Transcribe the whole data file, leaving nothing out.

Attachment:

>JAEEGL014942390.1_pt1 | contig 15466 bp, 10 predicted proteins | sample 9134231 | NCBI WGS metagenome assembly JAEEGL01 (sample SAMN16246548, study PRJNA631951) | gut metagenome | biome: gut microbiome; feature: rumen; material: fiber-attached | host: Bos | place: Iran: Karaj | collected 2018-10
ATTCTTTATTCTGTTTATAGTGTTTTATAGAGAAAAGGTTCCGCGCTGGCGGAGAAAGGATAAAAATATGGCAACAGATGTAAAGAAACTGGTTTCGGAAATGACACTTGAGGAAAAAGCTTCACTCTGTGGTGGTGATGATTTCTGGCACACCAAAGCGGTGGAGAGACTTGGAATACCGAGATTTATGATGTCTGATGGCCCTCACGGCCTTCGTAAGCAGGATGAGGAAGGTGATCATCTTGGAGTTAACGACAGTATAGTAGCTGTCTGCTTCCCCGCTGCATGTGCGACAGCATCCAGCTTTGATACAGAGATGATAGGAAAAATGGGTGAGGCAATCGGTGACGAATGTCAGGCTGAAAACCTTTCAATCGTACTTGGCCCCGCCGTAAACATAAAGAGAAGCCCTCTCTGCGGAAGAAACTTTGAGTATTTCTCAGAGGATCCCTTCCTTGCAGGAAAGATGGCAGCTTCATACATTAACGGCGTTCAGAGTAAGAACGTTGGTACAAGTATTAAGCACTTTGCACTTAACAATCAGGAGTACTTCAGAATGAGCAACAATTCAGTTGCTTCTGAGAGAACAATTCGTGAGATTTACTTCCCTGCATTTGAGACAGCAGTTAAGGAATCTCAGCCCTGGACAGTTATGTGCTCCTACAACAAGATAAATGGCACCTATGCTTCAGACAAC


>JAEEGL014942390.1_pt1 | contig 15466 bp, 10 predicted proteins | sample 9134231 | NCBI WGS metagenome assembly JAEEGL01 (sample SAMN16246548, study PRJNA631951) | gut metagenome | biome: gut microbiome; feature: rumen; material: fiber-attached | host: Bos | place: Iran: Karaj | collected 2018-10
ATTCTTTATTCTGTTTATAGTGTTTTATAGAGAAAAGGTTCCGCGCTGGCGGAGAAAGGATAAAAATATGGCAACAGATGTAAAGAAACTGGTTTCGGAAATGACACTTGAGGAAAAAGCTTCACTCTGTGGTGGTGATGATTTCTGGCACACCAAAGCGGTGGAGAGACTTGGAATACCGAGATTTATGATGTCTGATGGCCCTCACGGCCTTCGTAAGCAGGATGAGGAAGGTGATCATCTTGGAGTTAACGACAGTATAGTAGCTGTCTGCTTCCCCGCTGCATGTGCGACAGCATCCAGCTTTGATACAGAGATGATAGGAAAAATGGGTGAGGCAATCGGTGACGAATGTCAGGCTGAAAACCTTTCAATCGTACTTGGCCCCGCCGTAAACATAAAGAGAAGCCCTCTCTGCGGAAGAAACTTTGAGTATTTCTCAGAGGATCCCTTCCTTGCAGGAAAGATGGCAGCTTCATACATTAACGGCGTTCAGAGTAAGAACGTTGGTACAAGTATTAAGCACTTTGCACTTAACAATCAGGAGTACTTCAGAATGAGCAACAATTCAGTTGCTTCTGAGAGAACAATTCGTGAGATTTACTTCCCTGCATTTGAGACAGCAGTTAAGGAATCTCAGCCCTGGACAGTTATGTGCTCCTACAACAAGATAAATGGCACCTATGCTTCAGACAAC